Music Video Borrows From 200-Million-Year-Old Artist And Disappears
It's You Tube's 17 th Most Viewed Video of All Time, and the 4 th Most Liked, "Somebody That I Used to Know." sung principally by Wouter "Wally" De Backer, also known as "Gotye," who took his clothes off and got a paintjob from designer Emma Hack.
Emma covered naked Wally with color patches, set him (and another singer, Kimra) in front of a painted backdrop. When she was done the two singers blended in and became part of the painting. It's a pretty cool display of camouflage technique.
It's nothing new, though. Far from it.
I'm thinking, most recently, of Liu Bolin, a Chinese artist who can almost totally disappear — and he does it in ordinary settings. No fancy art backgrounds. Here he isn't (actually he is) in a supermarket. (Look for his shoes.)
...in front of a telephone booth...
...standing in front the Great Wall...
About a hundred years before Mr. Liu, American painter Abbott Handerson Thayer and his student Richard Meryman used this same technique, this time to demonstrate how animals do it even better. In Concealing-Coloration in the Animal Kingdom (1909), they imagined a peacock in full feather hiding in the woods. It's in there. If you look hard enough you will see it.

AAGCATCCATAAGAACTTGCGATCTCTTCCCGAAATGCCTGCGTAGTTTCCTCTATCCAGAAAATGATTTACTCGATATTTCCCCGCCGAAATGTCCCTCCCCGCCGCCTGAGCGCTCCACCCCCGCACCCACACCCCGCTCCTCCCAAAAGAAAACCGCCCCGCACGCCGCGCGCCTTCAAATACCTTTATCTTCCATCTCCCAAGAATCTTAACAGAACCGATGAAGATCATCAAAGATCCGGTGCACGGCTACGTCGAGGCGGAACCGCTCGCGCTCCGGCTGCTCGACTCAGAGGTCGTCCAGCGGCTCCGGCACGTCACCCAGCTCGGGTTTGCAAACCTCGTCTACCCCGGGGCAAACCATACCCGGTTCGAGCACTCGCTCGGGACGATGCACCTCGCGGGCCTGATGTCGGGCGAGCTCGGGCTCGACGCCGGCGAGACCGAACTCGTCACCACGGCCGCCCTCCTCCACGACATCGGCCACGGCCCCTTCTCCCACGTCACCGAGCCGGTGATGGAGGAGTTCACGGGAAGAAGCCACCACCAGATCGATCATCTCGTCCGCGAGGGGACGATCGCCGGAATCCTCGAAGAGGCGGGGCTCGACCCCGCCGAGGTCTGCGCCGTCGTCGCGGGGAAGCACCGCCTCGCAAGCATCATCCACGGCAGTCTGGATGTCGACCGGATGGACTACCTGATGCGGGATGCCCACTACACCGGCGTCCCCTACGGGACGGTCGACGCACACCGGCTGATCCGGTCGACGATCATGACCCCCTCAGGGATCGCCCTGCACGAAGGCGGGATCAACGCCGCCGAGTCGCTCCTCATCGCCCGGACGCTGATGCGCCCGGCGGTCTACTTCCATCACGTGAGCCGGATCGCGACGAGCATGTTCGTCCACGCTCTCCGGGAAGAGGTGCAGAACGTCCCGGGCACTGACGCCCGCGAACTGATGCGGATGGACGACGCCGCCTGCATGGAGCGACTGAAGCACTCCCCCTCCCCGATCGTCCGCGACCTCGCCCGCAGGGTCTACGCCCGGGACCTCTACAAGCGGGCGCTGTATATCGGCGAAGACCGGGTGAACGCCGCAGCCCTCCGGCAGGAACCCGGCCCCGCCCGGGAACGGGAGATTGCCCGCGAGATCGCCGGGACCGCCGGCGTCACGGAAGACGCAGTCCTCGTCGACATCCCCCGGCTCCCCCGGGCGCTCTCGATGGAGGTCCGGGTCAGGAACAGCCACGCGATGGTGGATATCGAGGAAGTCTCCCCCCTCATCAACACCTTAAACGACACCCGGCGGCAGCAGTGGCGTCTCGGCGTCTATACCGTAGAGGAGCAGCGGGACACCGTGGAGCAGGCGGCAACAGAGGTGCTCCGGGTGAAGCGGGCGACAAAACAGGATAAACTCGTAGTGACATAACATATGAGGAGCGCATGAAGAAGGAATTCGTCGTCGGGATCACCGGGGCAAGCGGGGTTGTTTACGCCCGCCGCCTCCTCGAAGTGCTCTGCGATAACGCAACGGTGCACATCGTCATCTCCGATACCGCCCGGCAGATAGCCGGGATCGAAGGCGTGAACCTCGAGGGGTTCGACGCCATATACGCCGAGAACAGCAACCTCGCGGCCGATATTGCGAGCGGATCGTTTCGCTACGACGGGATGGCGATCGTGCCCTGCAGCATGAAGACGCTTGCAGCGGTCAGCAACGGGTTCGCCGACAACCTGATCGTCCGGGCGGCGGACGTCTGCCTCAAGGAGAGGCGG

There are, of course, You Tube videos of cuttlefish doing their thing (When I was at ABC News, I did one myself — I've blogged about it before, but here it is again, just to put Gotye, the recording artist, in proper evolutionary context).
And yes, cuttlefish don't attract as much attention as these Johnny-Come-Lately's from Australia (that's where Gotye's from) or from China (home to Liu), but so what? That's how they've survived for the last 200 million years. Gotye's video has been watched 350 million times so far. Cuttlefish videos? A few thousand hits.
Which is a good thing. After all, not being noticed is what cuttlefish do best.
It's the essence of cuttlefishiness.
If you haven't seen Gotye's 2011 video, "Somebody That I Used to Know, " here it is, directed by Natasha Pincus, art design by Emma Hack.
Copyright 2020 NPR. To see more, visit https://www.npr.org.